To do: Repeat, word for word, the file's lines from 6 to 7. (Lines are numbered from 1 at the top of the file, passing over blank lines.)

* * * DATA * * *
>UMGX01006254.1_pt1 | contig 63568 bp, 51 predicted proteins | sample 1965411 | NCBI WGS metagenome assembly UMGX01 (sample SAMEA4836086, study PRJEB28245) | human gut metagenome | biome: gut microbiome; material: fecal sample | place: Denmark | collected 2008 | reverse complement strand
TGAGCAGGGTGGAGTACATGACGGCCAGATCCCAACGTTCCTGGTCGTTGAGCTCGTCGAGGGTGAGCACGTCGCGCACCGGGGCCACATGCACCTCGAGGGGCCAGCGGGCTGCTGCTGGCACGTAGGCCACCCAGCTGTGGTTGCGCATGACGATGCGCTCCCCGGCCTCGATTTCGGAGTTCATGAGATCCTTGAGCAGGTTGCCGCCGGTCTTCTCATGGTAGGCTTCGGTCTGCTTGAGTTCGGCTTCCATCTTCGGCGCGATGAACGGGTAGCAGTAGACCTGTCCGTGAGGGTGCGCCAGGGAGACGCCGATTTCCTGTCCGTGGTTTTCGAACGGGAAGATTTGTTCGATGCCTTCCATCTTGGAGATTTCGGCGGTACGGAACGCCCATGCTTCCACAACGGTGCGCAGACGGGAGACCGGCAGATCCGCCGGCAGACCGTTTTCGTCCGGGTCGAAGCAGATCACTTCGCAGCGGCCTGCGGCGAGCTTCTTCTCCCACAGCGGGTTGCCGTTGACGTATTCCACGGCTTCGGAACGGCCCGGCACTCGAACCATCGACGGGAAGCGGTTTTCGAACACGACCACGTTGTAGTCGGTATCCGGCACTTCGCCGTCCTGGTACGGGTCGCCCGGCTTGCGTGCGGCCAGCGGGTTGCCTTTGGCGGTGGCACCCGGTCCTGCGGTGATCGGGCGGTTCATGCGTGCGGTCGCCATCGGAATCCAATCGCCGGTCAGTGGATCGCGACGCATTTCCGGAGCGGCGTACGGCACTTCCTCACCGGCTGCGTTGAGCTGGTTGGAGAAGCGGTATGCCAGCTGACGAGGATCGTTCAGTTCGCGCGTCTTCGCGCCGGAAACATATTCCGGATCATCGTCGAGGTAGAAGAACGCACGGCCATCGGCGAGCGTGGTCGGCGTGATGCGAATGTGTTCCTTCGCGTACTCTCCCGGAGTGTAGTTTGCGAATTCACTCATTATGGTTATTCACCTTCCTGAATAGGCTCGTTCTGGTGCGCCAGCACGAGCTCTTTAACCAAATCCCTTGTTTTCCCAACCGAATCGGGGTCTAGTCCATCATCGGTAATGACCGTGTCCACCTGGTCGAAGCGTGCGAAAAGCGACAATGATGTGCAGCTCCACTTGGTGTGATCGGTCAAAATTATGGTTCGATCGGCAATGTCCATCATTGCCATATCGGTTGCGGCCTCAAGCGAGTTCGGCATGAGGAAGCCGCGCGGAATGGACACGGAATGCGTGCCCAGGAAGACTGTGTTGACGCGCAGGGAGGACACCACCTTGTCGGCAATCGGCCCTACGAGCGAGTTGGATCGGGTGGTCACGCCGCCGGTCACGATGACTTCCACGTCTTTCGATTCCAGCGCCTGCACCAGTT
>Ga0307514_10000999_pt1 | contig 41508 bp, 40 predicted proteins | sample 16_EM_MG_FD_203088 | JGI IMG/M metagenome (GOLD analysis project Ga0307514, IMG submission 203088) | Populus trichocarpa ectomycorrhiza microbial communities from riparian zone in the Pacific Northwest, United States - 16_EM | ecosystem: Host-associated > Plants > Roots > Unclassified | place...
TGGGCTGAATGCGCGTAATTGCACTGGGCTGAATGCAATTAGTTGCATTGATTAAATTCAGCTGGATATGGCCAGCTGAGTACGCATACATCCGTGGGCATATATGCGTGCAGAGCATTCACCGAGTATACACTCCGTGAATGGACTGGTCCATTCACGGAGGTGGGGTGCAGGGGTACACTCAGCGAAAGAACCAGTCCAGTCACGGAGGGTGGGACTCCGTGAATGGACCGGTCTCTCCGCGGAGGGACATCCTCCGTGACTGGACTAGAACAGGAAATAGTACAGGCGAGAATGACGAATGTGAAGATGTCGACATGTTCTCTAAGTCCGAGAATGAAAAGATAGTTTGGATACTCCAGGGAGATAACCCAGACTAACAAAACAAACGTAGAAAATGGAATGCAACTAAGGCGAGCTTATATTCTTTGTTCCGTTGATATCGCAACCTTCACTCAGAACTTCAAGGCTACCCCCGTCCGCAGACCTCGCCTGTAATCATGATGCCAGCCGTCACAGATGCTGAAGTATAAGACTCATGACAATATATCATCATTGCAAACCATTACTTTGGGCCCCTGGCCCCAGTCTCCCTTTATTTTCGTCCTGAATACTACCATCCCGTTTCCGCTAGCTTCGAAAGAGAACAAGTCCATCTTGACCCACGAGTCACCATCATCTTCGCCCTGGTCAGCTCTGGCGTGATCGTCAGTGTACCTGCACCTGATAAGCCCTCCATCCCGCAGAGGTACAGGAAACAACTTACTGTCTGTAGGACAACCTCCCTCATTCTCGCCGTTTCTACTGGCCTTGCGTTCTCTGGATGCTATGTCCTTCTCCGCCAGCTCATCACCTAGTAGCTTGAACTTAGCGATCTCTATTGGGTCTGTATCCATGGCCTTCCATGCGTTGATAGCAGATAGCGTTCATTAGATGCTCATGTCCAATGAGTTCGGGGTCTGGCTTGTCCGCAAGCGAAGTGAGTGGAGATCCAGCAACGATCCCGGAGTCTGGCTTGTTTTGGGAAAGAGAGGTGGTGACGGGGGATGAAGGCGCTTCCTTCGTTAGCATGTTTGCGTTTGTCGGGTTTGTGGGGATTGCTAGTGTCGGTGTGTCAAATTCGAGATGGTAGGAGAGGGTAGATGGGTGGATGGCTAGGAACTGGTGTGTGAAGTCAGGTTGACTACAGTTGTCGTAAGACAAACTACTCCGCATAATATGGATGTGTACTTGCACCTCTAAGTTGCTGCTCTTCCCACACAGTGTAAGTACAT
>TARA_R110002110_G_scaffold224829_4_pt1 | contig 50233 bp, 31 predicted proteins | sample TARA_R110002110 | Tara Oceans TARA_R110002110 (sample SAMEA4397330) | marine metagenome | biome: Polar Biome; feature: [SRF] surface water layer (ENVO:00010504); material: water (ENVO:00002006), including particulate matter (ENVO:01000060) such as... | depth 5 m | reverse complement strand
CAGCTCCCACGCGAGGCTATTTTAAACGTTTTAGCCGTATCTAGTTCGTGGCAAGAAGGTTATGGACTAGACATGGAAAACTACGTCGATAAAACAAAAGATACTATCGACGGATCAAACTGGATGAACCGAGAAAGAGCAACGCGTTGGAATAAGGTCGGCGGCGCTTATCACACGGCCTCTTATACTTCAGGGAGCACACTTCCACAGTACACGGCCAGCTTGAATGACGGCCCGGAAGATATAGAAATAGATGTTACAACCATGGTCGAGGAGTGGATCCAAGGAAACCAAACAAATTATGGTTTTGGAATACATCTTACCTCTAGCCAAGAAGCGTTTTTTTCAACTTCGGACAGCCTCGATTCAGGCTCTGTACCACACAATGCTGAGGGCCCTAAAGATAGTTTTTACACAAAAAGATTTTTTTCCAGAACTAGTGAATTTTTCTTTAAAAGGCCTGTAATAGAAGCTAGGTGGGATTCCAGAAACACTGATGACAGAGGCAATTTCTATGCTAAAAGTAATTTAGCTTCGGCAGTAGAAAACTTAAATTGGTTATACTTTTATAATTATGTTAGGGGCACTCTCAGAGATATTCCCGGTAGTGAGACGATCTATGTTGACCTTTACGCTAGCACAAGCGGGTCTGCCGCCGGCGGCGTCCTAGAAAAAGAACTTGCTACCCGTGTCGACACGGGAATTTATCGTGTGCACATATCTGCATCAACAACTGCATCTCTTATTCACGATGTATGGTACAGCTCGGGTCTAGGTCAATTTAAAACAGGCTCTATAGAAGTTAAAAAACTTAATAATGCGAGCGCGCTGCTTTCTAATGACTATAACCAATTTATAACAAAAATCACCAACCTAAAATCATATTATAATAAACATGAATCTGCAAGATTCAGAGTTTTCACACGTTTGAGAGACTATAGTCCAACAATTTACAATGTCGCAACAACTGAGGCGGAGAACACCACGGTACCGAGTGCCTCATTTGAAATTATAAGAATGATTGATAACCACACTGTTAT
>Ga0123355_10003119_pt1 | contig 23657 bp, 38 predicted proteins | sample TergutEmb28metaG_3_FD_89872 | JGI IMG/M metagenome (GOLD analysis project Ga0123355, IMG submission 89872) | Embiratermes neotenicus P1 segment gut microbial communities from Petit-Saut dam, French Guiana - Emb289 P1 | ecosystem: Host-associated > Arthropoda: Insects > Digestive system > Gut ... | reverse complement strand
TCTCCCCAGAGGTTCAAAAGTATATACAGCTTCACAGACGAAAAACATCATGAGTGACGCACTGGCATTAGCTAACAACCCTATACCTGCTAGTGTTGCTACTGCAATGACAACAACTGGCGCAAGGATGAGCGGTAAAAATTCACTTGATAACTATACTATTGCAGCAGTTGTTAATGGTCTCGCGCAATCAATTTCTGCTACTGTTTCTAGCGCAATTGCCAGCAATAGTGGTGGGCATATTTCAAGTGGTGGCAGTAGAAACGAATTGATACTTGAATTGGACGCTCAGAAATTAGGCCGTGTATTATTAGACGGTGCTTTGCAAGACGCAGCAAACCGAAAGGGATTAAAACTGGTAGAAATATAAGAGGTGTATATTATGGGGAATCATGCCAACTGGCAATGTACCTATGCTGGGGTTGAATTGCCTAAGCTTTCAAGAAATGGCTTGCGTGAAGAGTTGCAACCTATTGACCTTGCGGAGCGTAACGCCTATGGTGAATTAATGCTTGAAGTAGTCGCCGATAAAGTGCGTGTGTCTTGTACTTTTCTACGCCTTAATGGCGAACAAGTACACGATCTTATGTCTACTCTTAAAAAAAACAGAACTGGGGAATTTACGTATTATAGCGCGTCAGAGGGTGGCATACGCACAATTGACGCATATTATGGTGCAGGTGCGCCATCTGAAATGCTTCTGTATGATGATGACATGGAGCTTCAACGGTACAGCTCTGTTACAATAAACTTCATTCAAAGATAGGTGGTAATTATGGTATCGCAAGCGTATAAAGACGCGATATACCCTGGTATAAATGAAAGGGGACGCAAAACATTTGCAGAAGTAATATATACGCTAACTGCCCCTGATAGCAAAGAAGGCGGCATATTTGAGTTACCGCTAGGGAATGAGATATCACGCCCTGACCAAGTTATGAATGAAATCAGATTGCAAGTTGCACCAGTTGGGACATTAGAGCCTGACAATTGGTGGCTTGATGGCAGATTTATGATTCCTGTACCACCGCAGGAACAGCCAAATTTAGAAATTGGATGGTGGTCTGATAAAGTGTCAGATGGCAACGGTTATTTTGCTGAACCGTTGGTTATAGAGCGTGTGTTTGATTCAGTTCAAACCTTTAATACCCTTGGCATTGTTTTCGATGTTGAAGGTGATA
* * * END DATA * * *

CAGCTCCCACGCGAGGCTATTTTAAACGTTTTAGCCGTATCTAGTTCGTGGCAAGAAGGTTATGGACTAGACATGGAAAACTACGTCGATAAAACAAAAGATACTATCGACGGATCAAACTGGATGAACCGAGAAAGAGCAACGCGTTGGAATAAGGTCGGCGGCGCTTATCACACGGCCTCTTATACTTCAGGGAGCACACTTCCACAGTACACGGCCAGCTTGAATGACGGCCCGGAAGATATAGAAATAGATGTTACAACCATGGTCGAGGAGTGGATCCAAGGAAACCAAACAAATTATGGTTTTGGAATACATCTTACCTCTAGCCAAGAAGCGTTTTTTTCAACTTCGGACAGCCTCGATTCAGGCTCTGTACCACACAATGCTGAGGGCCCTAAAGATAGTTTTTACACAAAAAGATTTTTTTCCAGAACTAGTGAATTTTTCTTTAAAAGGCCTGTAATAGAAGCTAGGTGGGATTCCAGAAACACTGATGACAGAGGCAATTTCTATGCTAAAAGTAATTTAGCTTCGGCAGTAGAAAACTTAAATTGGTTATACTTTTATAATTATGTTAGGGGCACTCTCAGAGATATTCCCGGTAGTGAGACGATCTATGTTGACCTTTACGCTAGCACAAGCGGGTCTGCCGCCGGCGGCGTCCTAGAAAAAGAACTTGCTACCCGTGTCGACACGGGAATTTATCGTGTGCACATATCTGCATCAACAACTGCATCTCTTATTCACGATGTATGGTACAGCTCGGGTCTAGGTCAATTTAAAACAGGCTCTATAGAAGTTAAAAAACTTAATAATGCGAGCGCGCTGCTTTCTAATGACTATAACCAATTTATAACAAAAATCACCAACCTAAAATCATATTATAATAAACATGAATCTGCAAGATTCAGAGTTTTCACACGTTTGAGAGACTATAGTCCAACAATTTACAATGTCGCAACAACTGAGGCGGAGAACACCACGGTACCGAGTGCCTCATTTGAAATTATAAGAATGATTGATAACCACACTGTTAT
>Ga0123355_10003119_pt1 | contig 23657 bp, 38 predicted proteins | sample TergutEmb28metaG_3_FD_89872 | JGI IMG/M metagenome (GOLD analysis project Ga0123355, IMG submission 89872) | Embiratermes neotenicus P1 segment gut microbial communities from Petit-Saut dam, French Guiana - Emb289 P1 | ecosystem: Host-associated > Arthropoda: Insects > Digestive system > Gut ... | reverse complement strand